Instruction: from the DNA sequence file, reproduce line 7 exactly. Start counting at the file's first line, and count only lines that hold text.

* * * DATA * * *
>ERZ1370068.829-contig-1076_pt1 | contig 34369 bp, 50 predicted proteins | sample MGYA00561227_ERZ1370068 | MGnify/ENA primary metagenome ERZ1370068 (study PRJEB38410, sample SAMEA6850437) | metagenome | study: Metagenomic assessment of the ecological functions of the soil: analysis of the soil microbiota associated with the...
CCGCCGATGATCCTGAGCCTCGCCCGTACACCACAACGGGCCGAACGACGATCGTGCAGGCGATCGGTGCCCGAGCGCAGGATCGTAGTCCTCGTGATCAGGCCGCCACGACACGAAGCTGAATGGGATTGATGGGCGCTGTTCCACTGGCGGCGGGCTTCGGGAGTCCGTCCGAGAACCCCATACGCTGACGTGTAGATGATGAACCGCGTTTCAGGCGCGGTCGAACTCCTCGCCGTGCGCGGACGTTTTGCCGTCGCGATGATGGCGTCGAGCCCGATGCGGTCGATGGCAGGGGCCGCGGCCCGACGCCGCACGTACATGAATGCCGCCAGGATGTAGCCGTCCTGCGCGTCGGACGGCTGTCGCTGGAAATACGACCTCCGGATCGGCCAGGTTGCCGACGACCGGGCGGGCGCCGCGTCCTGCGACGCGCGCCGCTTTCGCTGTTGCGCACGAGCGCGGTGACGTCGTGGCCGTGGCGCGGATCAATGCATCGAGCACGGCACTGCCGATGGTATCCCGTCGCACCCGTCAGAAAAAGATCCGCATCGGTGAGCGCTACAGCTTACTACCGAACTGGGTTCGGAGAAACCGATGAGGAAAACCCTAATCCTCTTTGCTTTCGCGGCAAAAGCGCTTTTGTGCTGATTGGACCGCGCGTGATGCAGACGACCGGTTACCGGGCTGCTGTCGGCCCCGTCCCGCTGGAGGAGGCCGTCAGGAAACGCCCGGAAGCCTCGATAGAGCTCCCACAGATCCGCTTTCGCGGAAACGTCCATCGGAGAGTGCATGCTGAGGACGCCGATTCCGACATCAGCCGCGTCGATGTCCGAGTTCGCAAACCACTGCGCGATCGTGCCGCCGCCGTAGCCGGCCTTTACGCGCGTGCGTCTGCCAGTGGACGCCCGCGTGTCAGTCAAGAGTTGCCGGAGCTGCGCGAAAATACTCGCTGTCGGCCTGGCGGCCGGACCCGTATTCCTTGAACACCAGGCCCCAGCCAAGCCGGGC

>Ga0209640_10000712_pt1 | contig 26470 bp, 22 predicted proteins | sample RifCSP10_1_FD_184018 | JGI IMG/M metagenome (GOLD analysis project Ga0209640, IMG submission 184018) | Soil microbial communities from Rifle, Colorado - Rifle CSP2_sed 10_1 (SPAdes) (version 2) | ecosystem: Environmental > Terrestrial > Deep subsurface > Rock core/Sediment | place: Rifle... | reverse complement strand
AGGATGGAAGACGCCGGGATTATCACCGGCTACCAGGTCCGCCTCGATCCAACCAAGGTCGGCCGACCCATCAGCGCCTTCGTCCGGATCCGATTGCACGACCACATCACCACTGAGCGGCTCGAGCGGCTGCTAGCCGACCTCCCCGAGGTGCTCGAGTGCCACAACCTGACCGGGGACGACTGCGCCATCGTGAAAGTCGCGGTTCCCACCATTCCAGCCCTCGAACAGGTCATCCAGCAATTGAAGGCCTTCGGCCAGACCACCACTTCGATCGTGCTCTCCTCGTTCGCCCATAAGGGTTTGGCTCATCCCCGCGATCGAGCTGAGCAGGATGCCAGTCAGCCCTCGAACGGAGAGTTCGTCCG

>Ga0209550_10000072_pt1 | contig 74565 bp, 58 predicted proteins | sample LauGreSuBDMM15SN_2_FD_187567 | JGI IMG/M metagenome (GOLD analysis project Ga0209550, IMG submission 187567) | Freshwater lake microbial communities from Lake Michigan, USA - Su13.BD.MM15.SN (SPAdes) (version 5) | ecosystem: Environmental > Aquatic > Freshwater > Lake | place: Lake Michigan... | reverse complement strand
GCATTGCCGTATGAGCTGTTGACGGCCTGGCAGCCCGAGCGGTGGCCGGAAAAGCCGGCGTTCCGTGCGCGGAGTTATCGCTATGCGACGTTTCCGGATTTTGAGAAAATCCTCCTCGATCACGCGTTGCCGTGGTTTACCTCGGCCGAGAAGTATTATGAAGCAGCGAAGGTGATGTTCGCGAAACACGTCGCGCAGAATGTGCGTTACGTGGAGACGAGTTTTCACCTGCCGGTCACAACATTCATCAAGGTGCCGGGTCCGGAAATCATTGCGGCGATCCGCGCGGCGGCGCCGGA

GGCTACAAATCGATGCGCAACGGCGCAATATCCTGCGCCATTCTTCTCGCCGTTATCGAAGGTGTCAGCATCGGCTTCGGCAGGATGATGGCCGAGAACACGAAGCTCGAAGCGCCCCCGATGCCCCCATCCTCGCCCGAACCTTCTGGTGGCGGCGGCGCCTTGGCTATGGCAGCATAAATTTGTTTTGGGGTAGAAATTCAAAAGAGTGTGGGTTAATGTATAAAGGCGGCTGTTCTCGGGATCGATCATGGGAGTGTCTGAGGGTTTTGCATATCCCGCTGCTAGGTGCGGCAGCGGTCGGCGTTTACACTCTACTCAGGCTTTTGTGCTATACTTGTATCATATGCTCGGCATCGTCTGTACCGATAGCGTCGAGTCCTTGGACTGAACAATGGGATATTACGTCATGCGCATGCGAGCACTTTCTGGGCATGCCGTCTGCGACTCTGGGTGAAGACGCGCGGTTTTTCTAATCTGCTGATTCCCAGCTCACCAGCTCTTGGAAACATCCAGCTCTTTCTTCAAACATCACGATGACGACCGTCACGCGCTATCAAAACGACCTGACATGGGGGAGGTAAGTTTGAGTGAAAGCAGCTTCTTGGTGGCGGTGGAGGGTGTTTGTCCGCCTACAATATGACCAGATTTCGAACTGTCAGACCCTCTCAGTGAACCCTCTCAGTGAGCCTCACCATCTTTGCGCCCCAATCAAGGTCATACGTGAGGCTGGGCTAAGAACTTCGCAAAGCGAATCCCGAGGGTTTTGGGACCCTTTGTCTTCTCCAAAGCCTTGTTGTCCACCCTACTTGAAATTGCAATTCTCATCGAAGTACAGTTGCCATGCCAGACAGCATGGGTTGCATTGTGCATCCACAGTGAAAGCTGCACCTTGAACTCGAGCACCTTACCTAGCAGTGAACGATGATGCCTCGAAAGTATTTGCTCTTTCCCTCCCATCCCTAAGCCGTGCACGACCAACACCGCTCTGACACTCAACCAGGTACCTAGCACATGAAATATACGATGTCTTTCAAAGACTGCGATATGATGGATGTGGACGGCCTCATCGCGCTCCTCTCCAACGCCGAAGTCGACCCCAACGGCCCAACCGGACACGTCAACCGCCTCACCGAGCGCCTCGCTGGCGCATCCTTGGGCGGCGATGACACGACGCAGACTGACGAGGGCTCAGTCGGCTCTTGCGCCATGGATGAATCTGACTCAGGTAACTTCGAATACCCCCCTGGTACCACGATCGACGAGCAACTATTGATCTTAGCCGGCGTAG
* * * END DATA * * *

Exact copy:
GGCTACAAATCGATGCGCAACGGCGCAATATCCTGCGCCATTCTTCTCGCCGTTATCGAAGGTGTCAGCATCGGCTTCGGCAGGATGATGGCCGAGAACACGAAGCTCGAAGCGCCCCCGATGCCCCCATCCTCGCCCGAACCTTCTGGTGGCGGCGGCGCCTTGGCTATGGCAGCATAAATTTGTTTTGGGGTAGAAATTCAAAAGAGTGTGGGTTAATGTATAAAGGCGGCTGTTCTCGGGATCGATCATGGGAGTGTCTGAGGGTTTTGCATATCCCGCTGCTAGGTGCGGCAGCGGTCGGCGTTTACACTCTACTCAGGCTTTTGTGCTATACTTGTATCATATGCTCGGCATCGTCTGTACCGATAGCGTCGAGTCCTTGGACTGAACAATGGGATATTACGTCATGCGCATGCGAGCACTTTCTGGGCATGCCGTCTGCGACTCTGGGTGAAGACGCGCGGTTTTTCTAATCTGCTGATTCCCAGCTCACCAGCTCTTGGAAACATCCAGCTCTTTCTTCAAACATCACGATGACGACCGTCACGCGCTATCAAAACGACCTGACATGGGGGAGGTAAGTTTGAGTGAAAGCAGCTTCTTGGTGGCGGTGGAGGGTGTTTGTCCGCCTACAATATGACCAGATTTCGAACTGTCAGACCCTCTCAGTGAACCCTCTCAGTGAGCCTCACCATCTTTGCGCCCCAATCAAGGTCATACGTGAGGCTGGGCTAAGAACTTCGCAAAGCGAATCCCGAGGGTTTTGGGACCCTTTGTCTTCTCCAAAGCCTTGTTGTCCACCCTACTTGAAATTGCAATTCTCATCGAAGTACAGTTGCCATGCCAGACAGCATGGGTTGCATTGTGCATCCACAGTGAAAGCTGCACCTTGAACTCGAGCACCTTACCTAGCAGTGAACGATGATGCCTCGAAAGTATTTGCTCTTTCCCTCCCATCCCTAAGCCGTGCACGACCAACACCGCTCTGACACTCAACCAGGTACCTAGCACATGAAATATACGATGTCTTTCAAAGACTGCGATATGATGGATGTGGACGGCCTCATCGCGCTCCTCTCCAACGCCGAAGTCGACCCCAACGGCCCAACCGGACACGTCAACCGCCTCACCGAGCGCCTCGCTGGCGCATCCTTGGGCGGCGATGACACGACGCAGACTGACGAGGGCTCAGTCGGCTCTTGCGCCATGGATGAATCTGACTCAGGTAACTTCGAATACCCCCCTGGTACCACGATCGACGAGCAACTATTGATCTTAGCCGGCGTAG